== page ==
Reading modern ethnographic photography : a semiotic analysis of Kalahari Bushmen photographs by Paul Weinberg and Sian Dunn.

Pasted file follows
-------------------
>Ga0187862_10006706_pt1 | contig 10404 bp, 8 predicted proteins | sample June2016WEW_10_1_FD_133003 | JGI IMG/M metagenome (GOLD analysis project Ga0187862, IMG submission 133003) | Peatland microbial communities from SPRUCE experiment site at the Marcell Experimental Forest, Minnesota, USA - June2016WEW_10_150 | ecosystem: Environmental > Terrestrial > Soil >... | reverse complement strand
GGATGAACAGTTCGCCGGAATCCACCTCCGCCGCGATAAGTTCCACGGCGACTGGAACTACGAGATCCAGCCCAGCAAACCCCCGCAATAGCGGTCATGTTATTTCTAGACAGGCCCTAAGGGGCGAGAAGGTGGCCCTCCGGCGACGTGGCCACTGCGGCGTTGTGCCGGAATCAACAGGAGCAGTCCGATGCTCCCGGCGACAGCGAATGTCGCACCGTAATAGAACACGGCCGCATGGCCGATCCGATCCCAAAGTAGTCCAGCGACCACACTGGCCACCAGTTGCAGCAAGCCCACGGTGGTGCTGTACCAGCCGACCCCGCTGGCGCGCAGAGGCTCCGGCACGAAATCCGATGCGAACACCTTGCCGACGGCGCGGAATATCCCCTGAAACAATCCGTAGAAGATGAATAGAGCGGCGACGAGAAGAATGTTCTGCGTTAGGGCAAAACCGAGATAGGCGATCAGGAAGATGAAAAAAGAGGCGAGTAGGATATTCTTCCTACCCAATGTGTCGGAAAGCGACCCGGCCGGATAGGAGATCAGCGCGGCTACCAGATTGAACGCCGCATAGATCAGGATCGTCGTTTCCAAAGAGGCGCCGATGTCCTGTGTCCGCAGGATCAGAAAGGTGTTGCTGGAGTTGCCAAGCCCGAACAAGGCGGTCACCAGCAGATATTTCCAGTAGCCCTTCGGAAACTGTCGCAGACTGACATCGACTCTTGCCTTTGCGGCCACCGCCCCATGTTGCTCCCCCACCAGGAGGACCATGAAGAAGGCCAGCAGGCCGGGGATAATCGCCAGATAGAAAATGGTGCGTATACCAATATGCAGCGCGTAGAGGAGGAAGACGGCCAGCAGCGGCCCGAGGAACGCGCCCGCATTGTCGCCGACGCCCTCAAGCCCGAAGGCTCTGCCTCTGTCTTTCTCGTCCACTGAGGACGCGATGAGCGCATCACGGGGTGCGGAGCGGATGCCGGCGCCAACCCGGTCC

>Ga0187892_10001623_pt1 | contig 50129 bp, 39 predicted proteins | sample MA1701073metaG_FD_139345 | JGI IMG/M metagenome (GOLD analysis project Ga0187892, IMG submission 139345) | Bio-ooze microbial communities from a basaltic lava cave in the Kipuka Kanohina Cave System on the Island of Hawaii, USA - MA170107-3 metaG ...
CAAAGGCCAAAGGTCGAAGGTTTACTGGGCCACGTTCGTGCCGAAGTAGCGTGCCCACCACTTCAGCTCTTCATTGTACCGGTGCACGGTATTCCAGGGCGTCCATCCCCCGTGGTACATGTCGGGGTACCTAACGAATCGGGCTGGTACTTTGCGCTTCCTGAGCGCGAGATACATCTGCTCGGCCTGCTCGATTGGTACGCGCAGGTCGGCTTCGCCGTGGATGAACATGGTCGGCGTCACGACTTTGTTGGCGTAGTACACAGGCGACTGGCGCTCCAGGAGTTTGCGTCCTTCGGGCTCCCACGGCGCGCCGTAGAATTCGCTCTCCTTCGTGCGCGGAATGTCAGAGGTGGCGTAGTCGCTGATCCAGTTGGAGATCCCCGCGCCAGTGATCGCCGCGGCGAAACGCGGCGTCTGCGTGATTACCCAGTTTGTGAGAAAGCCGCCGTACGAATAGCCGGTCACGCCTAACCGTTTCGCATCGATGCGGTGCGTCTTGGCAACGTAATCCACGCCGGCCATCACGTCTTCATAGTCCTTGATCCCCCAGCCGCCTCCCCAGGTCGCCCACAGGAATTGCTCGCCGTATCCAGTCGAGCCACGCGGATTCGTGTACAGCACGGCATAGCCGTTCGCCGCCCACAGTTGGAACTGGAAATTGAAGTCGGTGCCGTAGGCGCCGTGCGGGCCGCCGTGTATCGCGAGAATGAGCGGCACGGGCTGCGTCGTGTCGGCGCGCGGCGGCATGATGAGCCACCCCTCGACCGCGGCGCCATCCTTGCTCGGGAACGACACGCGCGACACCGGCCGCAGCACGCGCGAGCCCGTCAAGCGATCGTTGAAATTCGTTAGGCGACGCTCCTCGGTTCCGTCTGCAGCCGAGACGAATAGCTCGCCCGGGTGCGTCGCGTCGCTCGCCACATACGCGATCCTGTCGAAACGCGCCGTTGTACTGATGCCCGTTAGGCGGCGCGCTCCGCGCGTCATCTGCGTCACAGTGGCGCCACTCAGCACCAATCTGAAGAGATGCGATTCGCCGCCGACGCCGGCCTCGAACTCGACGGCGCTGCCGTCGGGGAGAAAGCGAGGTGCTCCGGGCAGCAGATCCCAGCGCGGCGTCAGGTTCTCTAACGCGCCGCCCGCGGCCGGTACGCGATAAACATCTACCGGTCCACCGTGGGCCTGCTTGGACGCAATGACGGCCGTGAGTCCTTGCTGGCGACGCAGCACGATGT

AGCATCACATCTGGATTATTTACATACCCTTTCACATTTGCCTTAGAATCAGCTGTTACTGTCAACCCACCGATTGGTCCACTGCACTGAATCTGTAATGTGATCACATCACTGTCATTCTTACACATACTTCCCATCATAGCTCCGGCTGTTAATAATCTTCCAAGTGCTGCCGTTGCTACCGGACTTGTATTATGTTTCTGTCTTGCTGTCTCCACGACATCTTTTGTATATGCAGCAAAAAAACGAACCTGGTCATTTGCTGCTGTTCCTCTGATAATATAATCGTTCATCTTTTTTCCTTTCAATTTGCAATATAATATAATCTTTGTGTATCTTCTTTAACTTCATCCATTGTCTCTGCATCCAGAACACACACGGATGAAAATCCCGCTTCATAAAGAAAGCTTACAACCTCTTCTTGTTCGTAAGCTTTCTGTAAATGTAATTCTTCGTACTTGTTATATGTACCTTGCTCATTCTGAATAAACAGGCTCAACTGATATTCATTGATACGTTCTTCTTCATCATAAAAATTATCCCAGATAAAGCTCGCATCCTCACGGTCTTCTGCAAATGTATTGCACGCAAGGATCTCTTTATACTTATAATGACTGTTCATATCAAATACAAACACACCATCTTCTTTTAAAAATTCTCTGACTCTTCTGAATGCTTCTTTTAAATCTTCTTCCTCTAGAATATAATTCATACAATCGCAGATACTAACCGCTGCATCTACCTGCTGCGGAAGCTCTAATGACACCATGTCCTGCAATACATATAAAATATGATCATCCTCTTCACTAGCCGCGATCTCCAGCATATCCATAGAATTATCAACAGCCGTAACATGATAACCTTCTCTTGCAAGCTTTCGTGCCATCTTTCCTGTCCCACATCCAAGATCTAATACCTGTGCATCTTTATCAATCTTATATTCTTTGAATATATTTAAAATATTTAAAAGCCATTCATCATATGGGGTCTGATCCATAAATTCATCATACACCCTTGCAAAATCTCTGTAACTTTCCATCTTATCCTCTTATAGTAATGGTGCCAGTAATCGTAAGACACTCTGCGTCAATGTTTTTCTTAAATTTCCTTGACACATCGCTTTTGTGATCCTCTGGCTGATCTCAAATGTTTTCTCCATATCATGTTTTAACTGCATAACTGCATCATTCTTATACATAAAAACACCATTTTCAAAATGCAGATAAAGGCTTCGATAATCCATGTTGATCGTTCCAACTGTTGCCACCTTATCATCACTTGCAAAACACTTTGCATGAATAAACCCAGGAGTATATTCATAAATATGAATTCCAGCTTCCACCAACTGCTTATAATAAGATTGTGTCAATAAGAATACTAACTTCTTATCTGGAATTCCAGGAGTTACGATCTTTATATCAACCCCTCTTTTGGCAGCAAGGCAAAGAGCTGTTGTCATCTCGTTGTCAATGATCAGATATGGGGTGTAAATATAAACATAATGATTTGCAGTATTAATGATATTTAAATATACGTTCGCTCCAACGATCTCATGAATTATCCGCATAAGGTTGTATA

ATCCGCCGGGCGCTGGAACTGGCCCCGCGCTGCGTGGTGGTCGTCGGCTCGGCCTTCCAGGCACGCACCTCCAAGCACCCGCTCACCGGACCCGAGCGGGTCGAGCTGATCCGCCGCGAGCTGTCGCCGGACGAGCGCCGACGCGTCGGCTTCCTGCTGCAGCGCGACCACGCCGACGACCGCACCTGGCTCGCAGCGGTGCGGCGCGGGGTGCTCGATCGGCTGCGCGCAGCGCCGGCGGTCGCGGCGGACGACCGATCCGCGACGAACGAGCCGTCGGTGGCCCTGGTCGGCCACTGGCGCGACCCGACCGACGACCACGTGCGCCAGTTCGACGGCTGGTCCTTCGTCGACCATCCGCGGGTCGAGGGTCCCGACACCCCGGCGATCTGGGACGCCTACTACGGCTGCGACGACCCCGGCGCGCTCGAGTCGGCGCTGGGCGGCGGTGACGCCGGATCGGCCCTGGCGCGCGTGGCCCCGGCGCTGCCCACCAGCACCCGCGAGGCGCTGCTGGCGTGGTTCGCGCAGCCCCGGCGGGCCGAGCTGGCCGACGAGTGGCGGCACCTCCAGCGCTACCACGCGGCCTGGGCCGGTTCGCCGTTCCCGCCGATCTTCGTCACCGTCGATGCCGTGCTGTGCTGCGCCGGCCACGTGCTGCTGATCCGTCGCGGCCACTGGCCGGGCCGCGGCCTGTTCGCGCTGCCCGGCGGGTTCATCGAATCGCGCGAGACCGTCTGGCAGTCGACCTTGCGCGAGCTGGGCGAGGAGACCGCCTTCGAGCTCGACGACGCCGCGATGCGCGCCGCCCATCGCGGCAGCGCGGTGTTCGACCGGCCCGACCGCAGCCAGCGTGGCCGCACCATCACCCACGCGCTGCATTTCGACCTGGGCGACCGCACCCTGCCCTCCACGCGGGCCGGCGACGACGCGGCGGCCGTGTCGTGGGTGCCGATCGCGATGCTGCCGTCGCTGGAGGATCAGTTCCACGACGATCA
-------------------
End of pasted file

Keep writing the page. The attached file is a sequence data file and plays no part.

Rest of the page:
Indigenous communities, like the Bushmen of the Southern Kalahari, always attract visitors who 'go there' to experience the 'life out there'. Travelling in their 4x4s, these visitors also bring cameras and take pictures of their interactions with subject communities as evidence of 'having been there'. For academics and journalists, these pictures are meant to illustrate their presentations of 'what is actually there'. Both types of photographs are known as ethnographic photography. This study. asks and attempts to answer the question: how do we study ethnographic photography? As much as photographers attempt to portray their subjects realistically, their representations are often contested and criticised as entrenching subjugation, displacement and dehumanisation of indigenous peoples through 'visual metaphors' and other significatory regimes. This discussion reconsiders the concept of imaging others, by offering an analytical semiotic comparison between Paul Weinberg's anchored and published photographic texts of the Bushmen, on the one hand, and Sian Dunn's unpublished, inactive texts of the #tKhomani Bushmen, on the other. The discussion is an attempt to understand documentary photographers, processes of producing of images, the contexts in which they are produced and how the communities that are represented make sense of them. Concerns with the objectivity of representation go beyond the taking and consuming pictures of other cultures. This study is, therefore, grounded in cultural, social and ideological factors that shape the production and consumption ofphotographic representations of and from other cultures.